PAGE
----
Lagrangian of a precessing wheel: gyroscope in Lagrangian mechanics?

Let's consider this classical example:

I would write the Lagrangian as the one of the spherical pendulum plus the rotational energy of the wheel, but I fail to see how the precession motion would arise from that. I feel like the two components should be somehow coupled. I would greatly appreciate some guidance.

Here is my attempt which I believe is wrong, as I fail to see how that would create the precession motion. Taking the wheel as an ideal ring with radius $$R$$ and mass $$m$$ and indicating with $$r$$ the arm length:

$$\displaystyle L=L_\text{pend} + L_\text{rot}$$

where:

$$\displaystyle L_\text{pend}=\frac{1}{2} mr^2\left( \dot{\theta}^2+\sin^2\theta\ \dot{\phi}^2 \right) + mgr\cos\theta$$

and

$$\displaystyle L_\text{rot} = \frac{1}{2}I\dot\alpha^2 = \frac{1}{2}m R^2\dot\alpha^2$$

• Can you show your attempt of the Lagrangian? I guess it might miss something in the kinetic energy part. Apr 12 '20 at 13:00
• You can find a great solution in Understanding Precession (chapter 3, Solving the Bicycle Wheel Gyroscope with Lagrangian Mechanics). Apr 12 '20 at 15:08
• @ThomasFritsch Please see the edit Apr 12 '20 at 15:25
• @ThomasFritsch Wow, supercool link, thank you! Apr 12 '20 at 15:29

I) choose coordinate system $$(x,y,z)$$

II) choose the generalized coordinates $$\varphi\,,\psi$$

Gyroscope

III) create the rotation matrix $$R$$ via the generalized coordinates and in your case also time depended $$\Omega\,\tau$$ . where $$\Omega$$ is the wheel rotation about the y axis and $$\tau$$ is the time

$$R=S_x(\varphi)\,S_z(\psi)\,Sy(\Omega\tau)$$

(I choose this sequence of the rotation matrix to avoid singularity ,this is important for numerical simulation )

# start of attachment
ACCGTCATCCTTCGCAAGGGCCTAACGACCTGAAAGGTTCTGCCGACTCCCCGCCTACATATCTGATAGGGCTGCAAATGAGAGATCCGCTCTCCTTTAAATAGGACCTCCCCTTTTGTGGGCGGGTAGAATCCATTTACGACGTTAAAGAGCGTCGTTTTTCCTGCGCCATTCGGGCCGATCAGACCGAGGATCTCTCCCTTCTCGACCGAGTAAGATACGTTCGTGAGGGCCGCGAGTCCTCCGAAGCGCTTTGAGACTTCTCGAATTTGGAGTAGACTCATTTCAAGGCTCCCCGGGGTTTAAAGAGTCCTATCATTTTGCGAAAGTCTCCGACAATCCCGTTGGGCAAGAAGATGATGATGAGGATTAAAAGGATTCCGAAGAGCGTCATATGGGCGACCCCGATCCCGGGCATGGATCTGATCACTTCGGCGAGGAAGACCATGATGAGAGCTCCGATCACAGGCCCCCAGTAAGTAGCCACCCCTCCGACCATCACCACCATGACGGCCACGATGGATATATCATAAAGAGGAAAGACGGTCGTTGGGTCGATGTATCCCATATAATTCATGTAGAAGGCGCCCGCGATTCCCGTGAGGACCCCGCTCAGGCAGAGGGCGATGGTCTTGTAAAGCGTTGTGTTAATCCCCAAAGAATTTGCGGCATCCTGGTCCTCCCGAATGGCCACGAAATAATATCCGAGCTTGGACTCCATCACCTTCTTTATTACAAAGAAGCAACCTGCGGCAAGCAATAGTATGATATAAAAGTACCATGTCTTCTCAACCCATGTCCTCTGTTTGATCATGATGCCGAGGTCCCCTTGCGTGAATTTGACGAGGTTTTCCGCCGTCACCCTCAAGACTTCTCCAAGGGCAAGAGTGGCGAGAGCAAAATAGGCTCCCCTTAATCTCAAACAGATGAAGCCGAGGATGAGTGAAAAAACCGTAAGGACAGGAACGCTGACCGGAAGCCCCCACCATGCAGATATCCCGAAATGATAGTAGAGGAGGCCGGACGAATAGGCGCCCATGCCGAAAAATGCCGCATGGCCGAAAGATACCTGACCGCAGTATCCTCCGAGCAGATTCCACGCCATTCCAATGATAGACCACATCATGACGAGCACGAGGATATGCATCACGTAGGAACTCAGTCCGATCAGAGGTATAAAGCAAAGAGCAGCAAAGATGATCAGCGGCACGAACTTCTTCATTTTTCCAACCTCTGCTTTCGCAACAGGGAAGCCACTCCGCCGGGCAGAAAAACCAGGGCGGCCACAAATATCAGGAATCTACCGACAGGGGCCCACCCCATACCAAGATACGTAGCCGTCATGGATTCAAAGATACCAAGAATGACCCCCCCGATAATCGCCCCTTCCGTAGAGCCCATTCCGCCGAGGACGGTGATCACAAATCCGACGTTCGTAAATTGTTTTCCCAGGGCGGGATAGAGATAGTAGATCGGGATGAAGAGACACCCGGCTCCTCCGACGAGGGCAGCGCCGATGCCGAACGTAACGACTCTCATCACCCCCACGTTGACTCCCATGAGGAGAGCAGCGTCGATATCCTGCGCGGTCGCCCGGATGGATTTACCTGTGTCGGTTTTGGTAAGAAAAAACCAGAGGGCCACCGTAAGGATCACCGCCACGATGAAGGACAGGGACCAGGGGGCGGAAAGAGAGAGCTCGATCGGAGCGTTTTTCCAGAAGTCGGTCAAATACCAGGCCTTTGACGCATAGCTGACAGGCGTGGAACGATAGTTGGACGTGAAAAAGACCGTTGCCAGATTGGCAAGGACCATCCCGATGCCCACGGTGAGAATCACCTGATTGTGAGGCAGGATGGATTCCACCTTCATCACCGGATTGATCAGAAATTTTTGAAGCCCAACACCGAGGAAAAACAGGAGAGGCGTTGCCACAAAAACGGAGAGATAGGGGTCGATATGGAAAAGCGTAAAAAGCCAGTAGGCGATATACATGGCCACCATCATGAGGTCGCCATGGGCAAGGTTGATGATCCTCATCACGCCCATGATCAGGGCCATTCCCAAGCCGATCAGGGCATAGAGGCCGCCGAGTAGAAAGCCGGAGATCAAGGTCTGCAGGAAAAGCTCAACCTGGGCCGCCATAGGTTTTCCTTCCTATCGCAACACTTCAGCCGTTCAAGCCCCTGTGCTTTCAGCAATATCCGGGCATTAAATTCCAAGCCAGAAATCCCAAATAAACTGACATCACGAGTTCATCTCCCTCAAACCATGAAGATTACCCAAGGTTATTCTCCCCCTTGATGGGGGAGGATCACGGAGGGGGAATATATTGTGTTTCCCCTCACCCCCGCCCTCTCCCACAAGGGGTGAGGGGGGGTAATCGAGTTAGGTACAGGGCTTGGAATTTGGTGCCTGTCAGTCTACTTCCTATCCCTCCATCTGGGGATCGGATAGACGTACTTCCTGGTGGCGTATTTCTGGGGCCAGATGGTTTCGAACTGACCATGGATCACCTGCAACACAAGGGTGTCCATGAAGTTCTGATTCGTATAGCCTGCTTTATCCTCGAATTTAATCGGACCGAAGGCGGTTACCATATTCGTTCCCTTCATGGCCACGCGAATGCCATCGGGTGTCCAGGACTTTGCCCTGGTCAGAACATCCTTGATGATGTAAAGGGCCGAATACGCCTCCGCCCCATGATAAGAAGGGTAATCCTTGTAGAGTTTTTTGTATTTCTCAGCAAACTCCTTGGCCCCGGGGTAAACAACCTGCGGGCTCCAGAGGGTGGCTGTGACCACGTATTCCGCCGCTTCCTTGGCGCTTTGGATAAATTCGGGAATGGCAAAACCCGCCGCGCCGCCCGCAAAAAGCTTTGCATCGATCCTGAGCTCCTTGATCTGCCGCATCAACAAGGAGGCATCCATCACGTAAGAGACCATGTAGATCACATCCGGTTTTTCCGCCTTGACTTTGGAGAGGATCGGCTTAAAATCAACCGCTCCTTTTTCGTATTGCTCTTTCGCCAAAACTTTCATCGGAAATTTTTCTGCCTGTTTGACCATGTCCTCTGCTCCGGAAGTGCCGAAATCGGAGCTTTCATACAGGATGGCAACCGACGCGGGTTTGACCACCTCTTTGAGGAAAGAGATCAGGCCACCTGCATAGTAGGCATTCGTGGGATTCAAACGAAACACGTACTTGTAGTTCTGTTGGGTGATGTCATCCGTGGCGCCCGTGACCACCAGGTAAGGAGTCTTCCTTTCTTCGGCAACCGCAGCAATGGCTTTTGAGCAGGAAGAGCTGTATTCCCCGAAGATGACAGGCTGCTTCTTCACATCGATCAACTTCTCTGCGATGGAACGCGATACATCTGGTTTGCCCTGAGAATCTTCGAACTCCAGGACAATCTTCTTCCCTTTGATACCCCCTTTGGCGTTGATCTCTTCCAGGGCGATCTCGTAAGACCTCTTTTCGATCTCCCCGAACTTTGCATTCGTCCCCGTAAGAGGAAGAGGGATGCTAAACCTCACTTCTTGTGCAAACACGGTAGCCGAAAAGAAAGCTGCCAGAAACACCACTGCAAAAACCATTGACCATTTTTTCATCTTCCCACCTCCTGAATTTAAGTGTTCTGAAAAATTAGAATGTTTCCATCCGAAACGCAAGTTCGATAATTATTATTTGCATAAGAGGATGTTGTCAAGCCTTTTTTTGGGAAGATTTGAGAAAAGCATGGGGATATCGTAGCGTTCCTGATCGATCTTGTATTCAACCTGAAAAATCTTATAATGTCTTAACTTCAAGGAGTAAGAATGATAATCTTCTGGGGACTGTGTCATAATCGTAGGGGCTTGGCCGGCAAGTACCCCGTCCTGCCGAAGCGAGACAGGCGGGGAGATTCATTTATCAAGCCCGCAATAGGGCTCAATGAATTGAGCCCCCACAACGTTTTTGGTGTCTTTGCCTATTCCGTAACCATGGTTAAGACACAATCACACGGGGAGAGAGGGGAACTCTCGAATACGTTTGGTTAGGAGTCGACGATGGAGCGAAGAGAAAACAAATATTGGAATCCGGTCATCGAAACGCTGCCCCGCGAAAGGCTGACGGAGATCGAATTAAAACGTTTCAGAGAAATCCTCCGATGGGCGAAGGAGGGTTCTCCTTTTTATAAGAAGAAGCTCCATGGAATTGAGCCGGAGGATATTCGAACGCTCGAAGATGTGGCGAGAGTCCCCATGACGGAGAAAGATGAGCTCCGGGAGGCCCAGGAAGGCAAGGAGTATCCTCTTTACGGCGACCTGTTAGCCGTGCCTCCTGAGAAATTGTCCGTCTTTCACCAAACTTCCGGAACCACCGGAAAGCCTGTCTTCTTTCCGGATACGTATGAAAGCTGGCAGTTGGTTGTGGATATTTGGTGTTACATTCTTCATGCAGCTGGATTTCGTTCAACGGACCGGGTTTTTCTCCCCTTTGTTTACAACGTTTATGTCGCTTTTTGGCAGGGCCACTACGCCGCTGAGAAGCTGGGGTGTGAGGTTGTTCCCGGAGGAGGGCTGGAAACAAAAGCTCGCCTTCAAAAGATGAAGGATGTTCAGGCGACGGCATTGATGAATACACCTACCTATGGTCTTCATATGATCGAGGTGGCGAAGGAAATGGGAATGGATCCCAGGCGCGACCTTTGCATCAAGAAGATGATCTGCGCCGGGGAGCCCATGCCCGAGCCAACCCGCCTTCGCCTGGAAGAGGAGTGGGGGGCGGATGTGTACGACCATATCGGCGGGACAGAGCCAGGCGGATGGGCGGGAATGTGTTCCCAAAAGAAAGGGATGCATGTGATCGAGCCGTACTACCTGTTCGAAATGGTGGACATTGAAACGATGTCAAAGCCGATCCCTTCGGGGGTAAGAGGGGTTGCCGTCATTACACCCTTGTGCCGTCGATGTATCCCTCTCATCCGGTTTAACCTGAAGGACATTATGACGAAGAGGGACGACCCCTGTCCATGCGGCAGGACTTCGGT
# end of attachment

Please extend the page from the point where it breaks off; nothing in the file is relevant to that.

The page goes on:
Where: $$S_x=\left[ \begin {array}{ccc} 1&0&0\\0&\cos \left( \varphi \right) &-\sin \left( \varphi \right) \\ 0 &\sin \left( \varphi \right) &\cos \left( \varphi \right) \end {array} \right]$$

$$S_z=\left[ \begin {array}{ccc} \cos \left( \psi \right) &-\sin \left( \psi \right) &0\\\sin \left( \psi \right) &\cos \left( \psi \right) &0\\ 0&0&1\end {array} \right]$$

$$S_y=\left[ \begin {array}{ccc} \cos \left( \Omega\,\tau \right) &0&\sin \left( \Omega\,\tau \right) \\ 0&1&0 \\ -\sin \left( \Omega\,\tau \right) &0&\cos \left( \Omega\,\tau \right) \end {array} \right]$$

IV) obtain the angular velocity vector $$\vec{\omega}$$ out of the rotation matrix $$R$$

$$\vec{\omega}=J_R\,\vec{{\dot{q}}}+\vec{\omega}_\tau$$

where

$$J_R= \left[ \begin {array}{cc} \cos \left( \psi \right) \cos \left( \Omega \,\tau \right) &-\sin \left( \Omega\,\tau \right) \\ -\sin \left( \psi \right) &0\\ \cos \left( \psi \right) \sin \left( \Omega\,\tau \right) &\cos \left( \Omega\,\tau \right) \end {array} \right]$$

$$\vec{{\dot{q}}}= \left[ \begin {array}{c} \dot{\varphi} \\ {\it \dot{\psi}} \end {array} \right]$$

$$\vec{\omega}_\tau=\left[ \begin {array}{c} 0\\ \Omega \\ 0\end {array} \right]$$

V) Kinetic Energy

$$T_g=\frac{1}{2}\vec{\omega}^T\,J\,\vec{\omega}$$

where J is the inertia tensor of the wheel with $$J_z=J_x$$

$$J=\left[ \begin {array}{ccc} J_{{x}}&0&0\\ 0&J_{{y}}&0 \\0&0&J_{{x}}\end {array} \right]$$

VI) generalized torques

the torque about the x axis is $$\tau_\varphi=-m\,g\,a$$

thus the generalized torques are:

$$\begin{bmatrix} \tau_x \\ \tau_z \\ \end{bmatrix}=J_R^T\,\begin{bmatrix} \tau_\varphi \\ 0 \\ 0\\ \end{bmatrix}= \left[ \begin {array}{c} -\cos \left( \psi \right) \cos \left( \Omega \,\tau \right) a\,m\,g\\ \sin \left( \Omega\,\tau \right) a\,m\,g\end {array} \right]$$

To get the generalized torques in the equations of motion,you have to extend the kinetic energy $$T_g$$ to $$T_g\mapsto T_g+\tau_x\,\varphi+\tau_z\psi$$

Thus the Lagrange $$L$$ is:

$$L=T_g$$

I admit that this is quite elaborate calculations,so use symbolic manipulated program like Maple to obtain the results.